Lake County, California, is said to be known for a few things besides having the state’s largest freshwater contained lake—pear production, bird watching, wineries, recent meth lab busts and Glenn Neasham, the convicted insurance agent who thought, he claims, he was selling a good product to a competent senior.
In the wake of Neasham’s felony conviction for theft, a jail sentence to go along with it, and his ongoing legal battle to get that conviction overturned, financial advisors and insurance agents are wondering if they might also fall into the same legal hole that Neasham cannot seem to escape. While the chances are slim for a replication of all of the factors and personalities in Neasham’s case to reassemble themselves elsewhere, there is no safe harbor in current law to prevent a jail sentence for an agent who sells an annuity to a customer who may turn out to have dementia or Alzheimer’s at the time of the sale.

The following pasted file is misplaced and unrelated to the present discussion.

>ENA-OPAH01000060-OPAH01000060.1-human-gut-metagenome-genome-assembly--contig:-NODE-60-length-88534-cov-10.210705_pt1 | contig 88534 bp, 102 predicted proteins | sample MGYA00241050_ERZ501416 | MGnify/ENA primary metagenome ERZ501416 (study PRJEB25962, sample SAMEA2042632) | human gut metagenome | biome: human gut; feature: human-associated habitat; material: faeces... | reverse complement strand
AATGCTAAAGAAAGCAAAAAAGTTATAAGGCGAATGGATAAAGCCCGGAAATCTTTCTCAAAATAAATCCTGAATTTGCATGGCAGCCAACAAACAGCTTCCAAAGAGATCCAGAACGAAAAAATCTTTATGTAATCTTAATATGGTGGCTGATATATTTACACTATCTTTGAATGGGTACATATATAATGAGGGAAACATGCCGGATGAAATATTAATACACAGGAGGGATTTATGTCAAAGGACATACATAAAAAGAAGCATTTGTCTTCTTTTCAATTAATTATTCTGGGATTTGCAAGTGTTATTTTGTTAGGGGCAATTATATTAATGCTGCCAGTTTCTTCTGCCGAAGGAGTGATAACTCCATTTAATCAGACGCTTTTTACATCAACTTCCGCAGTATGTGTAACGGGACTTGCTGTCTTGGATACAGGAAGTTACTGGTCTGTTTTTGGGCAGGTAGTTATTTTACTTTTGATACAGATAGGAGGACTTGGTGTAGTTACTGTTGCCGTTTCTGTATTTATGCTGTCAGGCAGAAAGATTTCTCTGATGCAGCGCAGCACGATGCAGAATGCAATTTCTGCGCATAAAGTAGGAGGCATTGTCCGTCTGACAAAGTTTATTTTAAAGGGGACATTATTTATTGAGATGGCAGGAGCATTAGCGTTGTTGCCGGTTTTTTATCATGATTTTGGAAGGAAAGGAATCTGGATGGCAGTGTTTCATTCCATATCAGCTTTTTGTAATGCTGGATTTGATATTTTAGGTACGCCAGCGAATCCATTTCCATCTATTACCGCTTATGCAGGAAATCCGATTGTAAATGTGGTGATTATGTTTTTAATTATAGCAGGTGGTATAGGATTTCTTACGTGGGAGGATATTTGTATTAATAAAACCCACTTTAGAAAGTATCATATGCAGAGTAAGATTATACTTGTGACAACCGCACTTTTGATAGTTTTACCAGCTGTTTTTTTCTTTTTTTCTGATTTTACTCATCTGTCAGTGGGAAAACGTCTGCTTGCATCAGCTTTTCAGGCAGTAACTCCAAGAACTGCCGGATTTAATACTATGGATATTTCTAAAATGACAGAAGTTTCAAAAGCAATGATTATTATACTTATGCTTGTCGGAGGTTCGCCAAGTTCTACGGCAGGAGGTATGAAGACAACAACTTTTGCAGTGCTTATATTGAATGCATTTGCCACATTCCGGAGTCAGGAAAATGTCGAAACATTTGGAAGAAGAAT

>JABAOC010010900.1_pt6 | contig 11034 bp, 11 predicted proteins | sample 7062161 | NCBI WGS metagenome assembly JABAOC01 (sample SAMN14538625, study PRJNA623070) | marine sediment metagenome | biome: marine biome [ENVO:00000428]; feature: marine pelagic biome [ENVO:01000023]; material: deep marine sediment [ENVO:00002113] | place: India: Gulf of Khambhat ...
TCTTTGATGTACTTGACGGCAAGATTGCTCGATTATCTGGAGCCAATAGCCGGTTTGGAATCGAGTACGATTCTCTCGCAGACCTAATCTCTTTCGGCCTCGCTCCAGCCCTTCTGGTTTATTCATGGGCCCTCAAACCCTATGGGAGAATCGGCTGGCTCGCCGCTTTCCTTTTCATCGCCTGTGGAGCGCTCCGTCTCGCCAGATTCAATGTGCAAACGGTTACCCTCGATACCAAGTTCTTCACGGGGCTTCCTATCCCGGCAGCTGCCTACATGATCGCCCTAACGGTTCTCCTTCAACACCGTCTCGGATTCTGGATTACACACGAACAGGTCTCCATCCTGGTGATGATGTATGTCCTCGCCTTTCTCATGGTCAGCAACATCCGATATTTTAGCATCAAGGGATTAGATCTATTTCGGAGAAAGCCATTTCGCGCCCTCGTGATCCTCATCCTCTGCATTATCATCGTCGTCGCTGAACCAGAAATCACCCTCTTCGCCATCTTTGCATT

As most readers who have followed the case know, a 12-person jury found former insurance agent Neasham, now 52, guilty of felony theft on Oct. 23, 2011 for selling an annuity to a then-83 year-old woman named Fran Schuber.
As ProducersWEB writes, Judge Richard Martin denied the motion for a new trial in February, refused to drop the felony charge to a misdemeanor and sentenced Neasham to probation and 300 days in jail. Martin stayed all but 90 days of the sentence. Neasham, out on bail, plans to appeal.
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Who Will Be the Next Glenn Neasham?